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The Flight of the Heron by D K Broster

William Heinemann, 1956, 286 p. First published 1925.

 The Flight of the Heron cover

Broster wasn’t Scottish but the background to her story most certainly is, probably the most worked-over seam in Scottish history, the Jacobite Rebellion of 1745-6, from Scott kicking off the whole historical novel malarkey with Waverley to Diana Gabaldon’s Outlander.

The focus here is very much not on the battles of that rebellion but on the relationship between Jacobite Ewen Cameron (of Ardroy) and a Government Army Officer, the Englishman Captain (later Major) Keith Windham of the Royal Scots.

Just after Bonnie Prince Charlie has landed in Scotland, Windham is captured by Cameron (due to no fault of his own – his horse shying at a heron rising in front of it, which only slightly injures him but breaks the horse’s leg – leaving him all but defenceless.) Windham is surprised to find Cameron not the barbarian of his expectations but a gentleman with fine and chivalrous manners. Having given his parole, Windham is indebted to Cameron for intervening when on a stroll round the Ardroy estate he comes across locals retrieving their arms cache from the thatched roofs of their houses and is thereby thought to be a spy. In the meantime, we find that Cameron’s foster-father – who is a seer – has predicted that Cameron and Windham will meet a total of five times, leaving the reader totting up their encounters. Sure enough the pairs’ paths cross again in Edinburgh after the Battle of Prestonpans when Windham has sallied from the castle in an attempt to capture the Prince – to whom Cameron is now aide-de-camp – who is visiting a house nearby, and once again Windham finds himself indebted to Cameron for allowing him to escape the clutches of Highlander reinforcements.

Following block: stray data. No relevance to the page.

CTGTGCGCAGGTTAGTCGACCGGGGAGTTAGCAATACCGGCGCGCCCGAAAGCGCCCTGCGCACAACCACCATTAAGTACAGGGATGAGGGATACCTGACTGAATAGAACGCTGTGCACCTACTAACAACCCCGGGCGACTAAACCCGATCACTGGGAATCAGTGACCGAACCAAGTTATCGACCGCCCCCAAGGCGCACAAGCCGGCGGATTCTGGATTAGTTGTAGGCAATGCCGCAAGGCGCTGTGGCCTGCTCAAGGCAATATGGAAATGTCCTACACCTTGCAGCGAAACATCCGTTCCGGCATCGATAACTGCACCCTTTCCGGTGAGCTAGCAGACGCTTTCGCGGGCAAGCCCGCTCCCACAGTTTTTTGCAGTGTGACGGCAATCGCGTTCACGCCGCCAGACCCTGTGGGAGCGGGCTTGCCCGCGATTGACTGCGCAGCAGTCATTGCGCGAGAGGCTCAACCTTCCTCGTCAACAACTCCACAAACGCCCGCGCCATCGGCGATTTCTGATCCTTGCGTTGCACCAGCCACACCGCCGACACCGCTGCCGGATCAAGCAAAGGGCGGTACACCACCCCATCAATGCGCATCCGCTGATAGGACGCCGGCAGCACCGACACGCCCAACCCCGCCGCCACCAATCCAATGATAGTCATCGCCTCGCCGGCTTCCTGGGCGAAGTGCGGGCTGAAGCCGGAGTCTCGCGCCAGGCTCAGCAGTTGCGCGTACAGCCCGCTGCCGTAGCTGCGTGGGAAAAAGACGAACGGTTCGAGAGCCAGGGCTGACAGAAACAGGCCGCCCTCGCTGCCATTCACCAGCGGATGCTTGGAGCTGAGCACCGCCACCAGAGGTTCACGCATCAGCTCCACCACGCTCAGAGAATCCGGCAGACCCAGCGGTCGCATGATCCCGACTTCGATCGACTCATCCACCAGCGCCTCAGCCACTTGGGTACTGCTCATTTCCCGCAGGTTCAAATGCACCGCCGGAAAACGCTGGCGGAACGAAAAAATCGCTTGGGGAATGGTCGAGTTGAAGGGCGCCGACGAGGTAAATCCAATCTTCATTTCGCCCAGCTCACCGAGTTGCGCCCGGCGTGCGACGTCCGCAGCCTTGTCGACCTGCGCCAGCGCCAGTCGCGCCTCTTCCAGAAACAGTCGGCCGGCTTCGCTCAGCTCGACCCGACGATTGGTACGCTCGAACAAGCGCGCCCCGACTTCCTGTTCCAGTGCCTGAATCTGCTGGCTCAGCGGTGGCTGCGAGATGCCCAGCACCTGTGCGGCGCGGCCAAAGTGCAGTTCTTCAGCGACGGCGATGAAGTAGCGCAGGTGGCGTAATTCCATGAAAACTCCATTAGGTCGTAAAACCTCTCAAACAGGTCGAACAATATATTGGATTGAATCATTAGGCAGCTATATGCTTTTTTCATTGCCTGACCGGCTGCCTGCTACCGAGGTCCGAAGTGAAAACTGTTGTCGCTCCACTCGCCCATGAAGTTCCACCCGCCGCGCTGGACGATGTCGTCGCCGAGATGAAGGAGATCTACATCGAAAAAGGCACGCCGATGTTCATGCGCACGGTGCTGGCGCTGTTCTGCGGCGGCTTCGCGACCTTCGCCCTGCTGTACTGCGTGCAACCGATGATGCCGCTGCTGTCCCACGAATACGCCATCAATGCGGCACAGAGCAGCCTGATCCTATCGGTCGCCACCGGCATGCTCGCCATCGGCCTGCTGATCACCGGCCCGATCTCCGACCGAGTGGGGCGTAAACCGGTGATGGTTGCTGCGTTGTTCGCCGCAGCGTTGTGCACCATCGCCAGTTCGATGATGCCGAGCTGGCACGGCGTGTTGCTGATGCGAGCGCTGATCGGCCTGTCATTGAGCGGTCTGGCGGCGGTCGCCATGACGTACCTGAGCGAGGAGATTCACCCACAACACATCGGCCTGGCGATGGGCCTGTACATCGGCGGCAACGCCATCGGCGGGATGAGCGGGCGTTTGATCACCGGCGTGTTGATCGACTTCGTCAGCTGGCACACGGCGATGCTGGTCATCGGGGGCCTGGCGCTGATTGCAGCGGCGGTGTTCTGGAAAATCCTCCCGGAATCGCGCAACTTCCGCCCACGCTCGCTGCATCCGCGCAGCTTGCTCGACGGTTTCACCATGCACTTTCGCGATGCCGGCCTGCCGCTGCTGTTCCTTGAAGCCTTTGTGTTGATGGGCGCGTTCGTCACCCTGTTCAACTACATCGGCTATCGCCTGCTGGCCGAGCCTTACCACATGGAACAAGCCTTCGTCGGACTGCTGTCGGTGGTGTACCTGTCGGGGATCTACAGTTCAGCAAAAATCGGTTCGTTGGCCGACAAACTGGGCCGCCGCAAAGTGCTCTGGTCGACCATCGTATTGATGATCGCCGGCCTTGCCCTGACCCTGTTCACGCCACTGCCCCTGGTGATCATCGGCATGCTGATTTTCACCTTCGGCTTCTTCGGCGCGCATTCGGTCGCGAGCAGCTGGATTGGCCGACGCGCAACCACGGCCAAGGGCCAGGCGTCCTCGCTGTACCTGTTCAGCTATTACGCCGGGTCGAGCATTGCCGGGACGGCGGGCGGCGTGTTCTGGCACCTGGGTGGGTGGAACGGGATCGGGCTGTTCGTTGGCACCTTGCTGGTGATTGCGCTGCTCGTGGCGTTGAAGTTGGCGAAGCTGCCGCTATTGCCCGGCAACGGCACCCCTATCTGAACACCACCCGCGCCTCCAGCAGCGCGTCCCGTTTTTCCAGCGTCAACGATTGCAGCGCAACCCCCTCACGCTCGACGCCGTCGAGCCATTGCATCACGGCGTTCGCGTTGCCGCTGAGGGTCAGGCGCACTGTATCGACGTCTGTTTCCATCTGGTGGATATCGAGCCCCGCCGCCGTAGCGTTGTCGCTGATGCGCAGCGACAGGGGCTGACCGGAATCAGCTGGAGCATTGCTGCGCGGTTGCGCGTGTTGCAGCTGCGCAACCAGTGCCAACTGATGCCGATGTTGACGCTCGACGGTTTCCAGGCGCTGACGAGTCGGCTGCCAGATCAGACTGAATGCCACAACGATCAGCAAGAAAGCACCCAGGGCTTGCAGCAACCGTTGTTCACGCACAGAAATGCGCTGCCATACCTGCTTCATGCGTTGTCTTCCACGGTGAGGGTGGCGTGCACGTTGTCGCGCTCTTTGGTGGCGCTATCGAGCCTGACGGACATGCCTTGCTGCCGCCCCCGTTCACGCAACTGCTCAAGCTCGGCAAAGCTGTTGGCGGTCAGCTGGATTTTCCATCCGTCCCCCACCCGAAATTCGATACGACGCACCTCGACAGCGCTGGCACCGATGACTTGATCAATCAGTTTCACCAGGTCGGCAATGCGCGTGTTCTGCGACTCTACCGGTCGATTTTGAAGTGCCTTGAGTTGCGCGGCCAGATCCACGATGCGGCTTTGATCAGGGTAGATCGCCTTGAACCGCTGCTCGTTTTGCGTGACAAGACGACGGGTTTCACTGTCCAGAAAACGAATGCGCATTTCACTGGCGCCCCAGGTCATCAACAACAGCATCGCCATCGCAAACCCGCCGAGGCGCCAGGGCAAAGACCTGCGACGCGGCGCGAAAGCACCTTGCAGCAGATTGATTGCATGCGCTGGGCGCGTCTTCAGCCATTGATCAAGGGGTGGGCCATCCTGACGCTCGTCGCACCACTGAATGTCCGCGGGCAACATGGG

Windham’s opportunity to repay these favours occurs in the aftermath of Culloden when he arrives just in time to prevent the execution of an almost dying Cameron – wounded and exhausted, barely able to stand – at the hands of a detachment of Government soldiers sweeping the countryside for rebels. Windham’s speiring of Cameron as to the whereabouts of Clan Chief Lochiel then becomes a source of distrust between them before two final meetings in prison resolve their situation.

The book is dedicated to Violet Jacob, whose Flemington – which covers much the same ground as this – and Tales from Angus I read in 2015. Broster is not as good a stylist as Jacob was, though. Indeed, her prose tends to the utilitarian, but she does have an eye for landscape.

It is, however, impossible to read this book nowadays without wondering about its undercurrent, Windham’s several times expressed “strong attraction” for Cameron. His striving to ensure Cameron does not suffer unduly in the Government soldiers’ hands – even to the point of encurring the direct displeasure of the Duke of Cumberland – speaks of something more than mere obligation or friendship. A something that perhaps could not be addressed in so many words on the book’s first printing in 1925.